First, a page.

The difference between skill and brute strength is obvious to anyone who cares to see it. When Lebron was in CLE, his fans used to say, “Which team would be better off? LAL with Lebron or CLE with Kobe.” Simple: Lakers with Lebron. No one asked, “With a good set of teammates, which player will lead his team to the finals and take advantage of the opportunities.” Simple: Kobe. Lebron is 1-for-3 in the finals. Kobe is 2-for-3 in his recent finals. Were Kobe’s squad better than Lebron’s? Maybe. It’s debatable.

        My point is, the interesting question few ask is, “What if they were born with the other’s body?” I argue that Kobe could play another 3-4 years because of his skill. Lebron, once his body surrenders to age, won’t have much to fall back on. And I think his slide will become obvious — and so will what anchored his career — brute strength and speed.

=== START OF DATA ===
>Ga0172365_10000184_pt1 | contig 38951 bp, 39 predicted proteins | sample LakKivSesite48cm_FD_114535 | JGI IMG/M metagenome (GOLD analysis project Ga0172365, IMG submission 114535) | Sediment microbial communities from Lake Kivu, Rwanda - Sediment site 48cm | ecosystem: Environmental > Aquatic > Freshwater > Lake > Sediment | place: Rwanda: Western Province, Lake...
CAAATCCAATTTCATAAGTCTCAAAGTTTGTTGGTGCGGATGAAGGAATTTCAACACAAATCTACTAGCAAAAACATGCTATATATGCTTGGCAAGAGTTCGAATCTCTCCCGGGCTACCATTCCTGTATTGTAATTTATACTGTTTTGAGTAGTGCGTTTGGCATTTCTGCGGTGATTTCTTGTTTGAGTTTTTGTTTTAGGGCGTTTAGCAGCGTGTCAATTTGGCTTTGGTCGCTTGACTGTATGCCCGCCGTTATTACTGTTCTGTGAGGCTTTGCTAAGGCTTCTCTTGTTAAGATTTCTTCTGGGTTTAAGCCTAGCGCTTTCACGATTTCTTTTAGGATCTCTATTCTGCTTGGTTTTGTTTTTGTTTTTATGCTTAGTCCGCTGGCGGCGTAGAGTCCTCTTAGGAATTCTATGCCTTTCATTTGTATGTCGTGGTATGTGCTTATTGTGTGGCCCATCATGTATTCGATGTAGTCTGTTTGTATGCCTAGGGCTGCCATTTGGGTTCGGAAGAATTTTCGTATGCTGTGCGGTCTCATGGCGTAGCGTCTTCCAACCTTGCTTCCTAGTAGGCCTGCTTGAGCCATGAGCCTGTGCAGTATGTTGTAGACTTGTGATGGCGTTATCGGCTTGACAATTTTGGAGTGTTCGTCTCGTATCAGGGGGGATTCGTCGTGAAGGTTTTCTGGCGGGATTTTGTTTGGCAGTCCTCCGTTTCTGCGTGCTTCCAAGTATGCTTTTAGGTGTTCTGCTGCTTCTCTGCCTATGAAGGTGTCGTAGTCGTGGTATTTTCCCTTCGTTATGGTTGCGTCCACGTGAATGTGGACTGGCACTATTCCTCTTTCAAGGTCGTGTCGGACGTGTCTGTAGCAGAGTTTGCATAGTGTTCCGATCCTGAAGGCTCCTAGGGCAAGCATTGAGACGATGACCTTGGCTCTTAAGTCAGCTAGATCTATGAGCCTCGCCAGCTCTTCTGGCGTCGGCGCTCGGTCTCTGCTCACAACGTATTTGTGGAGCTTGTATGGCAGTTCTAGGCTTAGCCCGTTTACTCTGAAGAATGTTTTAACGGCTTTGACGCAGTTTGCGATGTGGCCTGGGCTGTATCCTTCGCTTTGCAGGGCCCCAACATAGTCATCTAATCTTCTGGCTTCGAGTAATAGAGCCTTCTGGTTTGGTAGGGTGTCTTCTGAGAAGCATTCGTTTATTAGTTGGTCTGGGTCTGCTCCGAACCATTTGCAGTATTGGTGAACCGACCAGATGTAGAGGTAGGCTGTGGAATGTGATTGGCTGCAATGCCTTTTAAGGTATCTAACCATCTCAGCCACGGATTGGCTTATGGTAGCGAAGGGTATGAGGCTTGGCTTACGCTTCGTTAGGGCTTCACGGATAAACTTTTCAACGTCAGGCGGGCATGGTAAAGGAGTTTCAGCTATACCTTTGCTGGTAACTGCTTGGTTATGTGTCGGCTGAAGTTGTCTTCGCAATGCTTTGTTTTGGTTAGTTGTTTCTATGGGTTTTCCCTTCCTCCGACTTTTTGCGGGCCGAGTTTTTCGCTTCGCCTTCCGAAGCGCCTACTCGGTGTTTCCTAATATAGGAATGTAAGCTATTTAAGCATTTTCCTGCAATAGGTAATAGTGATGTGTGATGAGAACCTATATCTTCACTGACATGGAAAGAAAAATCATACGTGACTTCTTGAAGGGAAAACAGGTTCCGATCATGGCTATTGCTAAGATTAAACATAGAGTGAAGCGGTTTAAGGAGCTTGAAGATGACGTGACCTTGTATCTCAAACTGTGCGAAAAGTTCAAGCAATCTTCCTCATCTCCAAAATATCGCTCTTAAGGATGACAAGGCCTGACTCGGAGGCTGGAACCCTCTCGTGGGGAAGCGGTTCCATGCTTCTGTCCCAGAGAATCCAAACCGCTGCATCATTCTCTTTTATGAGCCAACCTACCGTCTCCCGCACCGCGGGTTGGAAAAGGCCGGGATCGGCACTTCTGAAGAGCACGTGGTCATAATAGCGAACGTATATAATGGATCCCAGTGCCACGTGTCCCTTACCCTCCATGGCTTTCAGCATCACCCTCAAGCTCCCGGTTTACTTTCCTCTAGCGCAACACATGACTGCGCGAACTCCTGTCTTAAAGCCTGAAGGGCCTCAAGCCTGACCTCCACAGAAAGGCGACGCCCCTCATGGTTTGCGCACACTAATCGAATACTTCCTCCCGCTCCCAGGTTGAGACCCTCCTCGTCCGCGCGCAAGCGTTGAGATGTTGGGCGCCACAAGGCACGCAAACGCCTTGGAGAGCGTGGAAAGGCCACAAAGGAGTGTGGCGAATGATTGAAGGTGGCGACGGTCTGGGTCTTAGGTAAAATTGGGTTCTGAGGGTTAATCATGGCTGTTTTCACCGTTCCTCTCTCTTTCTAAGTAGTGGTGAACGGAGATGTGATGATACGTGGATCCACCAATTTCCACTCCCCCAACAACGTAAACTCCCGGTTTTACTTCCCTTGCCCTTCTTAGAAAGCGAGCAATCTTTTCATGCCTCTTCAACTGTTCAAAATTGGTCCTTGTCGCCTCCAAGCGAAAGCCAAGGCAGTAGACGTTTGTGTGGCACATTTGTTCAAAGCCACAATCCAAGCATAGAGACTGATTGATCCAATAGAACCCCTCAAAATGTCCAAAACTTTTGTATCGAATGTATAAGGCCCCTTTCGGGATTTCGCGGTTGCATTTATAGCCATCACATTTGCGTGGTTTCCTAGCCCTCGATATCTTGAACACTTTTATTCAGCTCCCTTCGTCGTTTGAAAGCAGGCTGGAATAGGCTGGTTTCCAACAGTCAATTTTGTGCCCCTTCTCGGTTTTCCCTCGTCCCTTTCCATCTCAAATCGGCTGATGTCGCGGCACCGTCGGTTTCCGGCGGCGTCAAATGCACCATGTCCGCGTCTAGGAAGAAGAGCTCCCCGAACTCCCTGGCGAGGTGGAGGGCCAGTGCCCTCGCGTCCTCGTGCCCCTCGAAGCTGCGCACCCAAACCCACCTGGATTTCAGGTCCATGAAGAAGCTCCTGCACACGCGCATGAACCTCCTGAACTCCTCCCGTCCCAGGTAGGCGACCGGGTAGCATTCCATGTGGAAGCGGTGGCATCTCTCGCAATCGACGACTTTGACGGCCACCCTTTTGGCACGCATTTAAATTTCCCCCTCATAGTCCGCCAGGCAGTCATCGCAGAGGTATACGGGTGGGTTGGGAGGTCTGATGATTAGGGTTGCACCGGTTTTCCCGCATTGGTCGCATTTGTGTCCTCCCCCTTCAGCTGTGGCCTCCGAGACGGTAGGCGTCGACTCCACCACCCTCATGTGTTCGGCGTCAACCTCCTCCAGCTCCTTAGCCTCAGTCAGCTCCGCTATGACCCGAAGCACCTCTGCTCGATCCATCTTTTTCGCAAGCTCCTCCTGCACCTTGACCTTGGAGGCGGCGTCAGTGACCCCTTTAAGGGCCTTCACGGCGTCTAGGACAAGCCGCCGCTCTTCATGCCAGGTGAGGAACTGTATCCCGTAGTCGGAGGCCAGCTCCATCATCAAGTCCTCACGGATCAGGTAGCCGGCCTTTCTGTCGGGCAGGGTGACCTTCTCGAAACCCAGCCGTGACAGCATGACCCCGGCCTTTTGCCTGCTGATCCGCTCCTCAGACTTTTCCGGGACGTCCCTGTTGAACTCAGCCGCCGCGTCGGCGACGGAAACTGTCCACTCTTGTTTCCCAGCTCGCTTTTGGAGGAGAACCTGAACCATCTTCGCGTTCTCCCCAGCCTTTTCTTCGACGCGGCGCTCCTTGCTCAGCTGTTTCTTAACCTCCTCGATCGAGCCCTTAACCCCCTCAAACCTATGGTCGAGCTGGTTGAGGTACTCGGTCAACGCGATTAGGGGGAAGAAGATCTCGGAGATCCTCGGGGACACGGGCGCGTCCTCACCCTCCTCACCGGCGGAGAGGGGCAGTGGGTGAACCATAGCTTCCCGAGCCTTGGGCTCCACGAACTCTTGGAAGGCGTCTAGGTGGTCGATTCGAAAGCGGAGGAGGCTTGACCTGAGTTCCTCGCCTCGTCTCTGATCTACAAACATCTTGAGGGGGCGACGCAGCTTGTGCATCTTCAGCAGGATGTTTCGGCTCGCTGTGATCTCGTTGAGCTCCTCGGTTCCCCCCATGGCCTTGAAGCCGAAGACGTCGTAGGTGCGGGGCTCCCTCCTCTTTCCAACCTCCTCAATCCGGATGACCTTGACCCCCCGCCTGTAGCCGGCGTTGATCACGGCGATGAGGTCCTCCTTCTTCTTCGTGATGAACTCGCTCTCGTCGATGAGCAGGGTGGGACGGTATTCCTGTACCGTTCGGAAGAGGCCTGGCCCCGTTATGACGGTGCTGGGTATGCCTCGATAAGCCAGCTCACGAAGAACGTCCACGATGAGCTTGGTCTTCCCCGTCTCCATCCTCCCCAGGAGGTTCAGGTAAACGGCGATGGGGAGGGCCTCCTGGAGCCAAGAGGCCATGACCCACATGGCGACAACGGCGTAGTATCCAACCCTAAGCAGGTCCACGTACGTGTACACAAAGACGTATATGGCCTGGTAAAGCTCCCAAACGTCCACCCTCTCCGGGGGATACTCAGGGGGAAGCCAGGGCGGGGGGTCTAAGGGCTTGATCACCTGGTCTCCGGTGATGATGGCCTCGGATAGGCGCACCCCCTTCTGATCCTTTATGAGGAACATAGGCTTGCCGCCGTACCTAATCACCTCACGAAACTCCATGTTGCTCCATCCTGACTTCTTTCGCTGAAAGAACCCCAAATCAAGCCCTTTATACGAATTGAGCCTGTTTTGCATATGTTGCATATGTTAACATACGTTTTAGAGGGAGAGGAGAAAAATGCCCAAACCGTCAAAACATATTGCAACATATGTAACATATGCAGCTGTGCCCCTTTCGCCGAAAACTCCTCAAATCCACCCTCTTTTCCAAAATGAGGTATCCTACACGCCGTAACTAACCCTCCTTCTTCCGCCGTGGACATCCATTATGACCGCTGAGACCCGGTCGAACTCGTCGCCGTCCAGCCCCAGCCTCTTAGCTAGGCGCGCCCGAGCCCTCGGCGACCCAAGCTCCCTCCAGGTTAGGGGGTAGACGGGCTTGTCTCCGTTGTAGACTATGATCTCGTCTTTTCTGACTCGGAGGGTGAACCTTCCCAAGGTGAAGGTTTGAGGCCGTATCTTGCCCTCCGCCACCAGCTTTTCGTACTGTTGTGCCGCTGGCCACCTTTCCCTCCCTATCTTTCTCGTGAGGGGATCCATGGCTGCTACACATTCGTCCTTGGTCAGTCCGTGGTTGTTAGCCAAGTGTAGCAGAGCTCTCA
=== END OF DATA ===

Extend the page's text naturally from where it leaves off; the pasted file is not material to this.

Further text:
When it’s all said and done, Kobe will be regarded at one of the 5 best. Lebron, despite his excellence now, will not. Again, my humble opinion.

  4. Bill Gabay - Apr 11, 2013 at 10:51 AM

    MVP-type performance by Kobe who played all 48 minutes last night. Won the duel with Lilliard (who was shooting it from everywhere) and the game for LA. #Count on Kobe

  5. Bill Gabay - Apr 11, 2013 at 10:54 AM

    Reblogged this on jumajaworski and commented:
    Coming back from 2 hrs of bball last night with no subs, this was worth staying up late for.

  6. losanginsight - Apr 11, 2013 at 11:48 AM

    Well said valeb. This is why you cant compare Kobe and scottie pippen jr. Different size and positions.